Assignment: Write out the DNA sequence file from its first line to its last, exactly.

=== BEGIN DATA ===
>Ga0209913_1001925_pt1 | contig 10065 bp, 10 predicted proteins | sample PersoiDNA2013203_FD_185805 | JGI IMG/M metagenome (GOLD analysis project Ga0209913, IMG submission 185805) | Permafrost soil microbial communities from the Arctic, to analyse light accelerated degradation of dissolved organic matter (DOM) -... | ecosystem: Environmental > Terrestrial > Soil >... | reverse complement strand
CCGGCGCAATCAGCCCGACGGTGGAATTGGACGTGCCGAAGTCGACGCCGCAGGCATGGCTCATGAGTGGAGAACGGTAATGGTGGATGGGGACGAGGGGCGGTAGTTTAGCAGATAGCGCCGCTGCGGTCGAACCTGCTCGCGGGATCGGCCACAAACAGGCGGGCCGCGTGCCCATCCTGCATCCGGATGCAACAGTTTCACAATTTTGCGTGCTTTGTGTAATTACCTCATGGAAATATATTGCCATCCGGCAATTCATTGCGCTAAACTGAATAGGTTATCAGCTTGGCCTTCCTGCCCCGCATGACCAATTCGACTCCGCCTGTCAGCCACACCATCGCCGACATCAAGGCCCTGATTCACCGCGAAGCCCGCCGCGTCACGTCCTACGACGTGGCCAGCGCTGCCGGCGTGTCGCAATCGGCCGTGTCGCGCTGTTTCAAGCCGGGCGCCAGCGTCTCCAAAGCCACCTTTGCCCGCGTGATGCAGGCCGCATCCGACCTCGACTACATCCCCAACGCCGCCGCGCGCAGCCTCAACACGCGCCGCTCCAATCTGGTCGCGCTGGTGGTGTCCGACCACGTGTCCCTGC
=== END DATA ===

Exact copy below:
>Ga0209913_1001925_pt1 | contig 10065 bp, 10 predicted proteins | sample PersoiDNA2013203_FD_185805 | JGI IMG/M metagenome (GOLD analysis project Ga0209913, IMG submission 185805) | Permafrost soil microbial communities from the Arctic, to analyse light accelerated degradation of dissolved organic matter (DOM) -... | ecosystem: Environmental > Terrestrial > Soil >... | reverse complement strand
CCGGCGCAATCAGCCCGACGGTGGAATTGGACGTGCCGAAGTCGACGCCGCAGGCATGGCTCATGAGTGGAGAACGGTAATGGTGGATGGGGACGAGGGGCGGTAGTTTAGCAGATAGCGCCGCTGCGGTCGAACCTGCTCGCGGGATCGGCCACAAACAGGCGGGCCGCGTGCCCATCCTGCATCCGGATGCAACAGTTTCACAATTTTGCGTGCTTTGTGTAATTACCTCATGGAAATATATTGCCATCCGGCAATTCATTGCGCTAAACTGAATAGGTTATCAGCTTGGCCTTCCTGCCCCGCATGACCAATTCGACTCCGCCTGTCAGCCACACCATCGCCGACATCAAGGCCCTGATTCACCGCGAAGCCCGCCGCGTCACGTCCTACGACGTGGCCAGCGCTGCCGGCGTGTCGCAATCGGCCGTGTCGCGCTGTTTCAAGCCGGGCGCCAGCGTCTCCAAAGCCACCTTTGCCCGCGTGATGCAGGCCGCATCCGACCTCGACTACATCCCCAACGCCGCCGCGCGCAGCCTCAACACGCGCCGCTCCAATCTGGTCGCGCTGGTGGTGTCCGACCACGTGTCCCTGC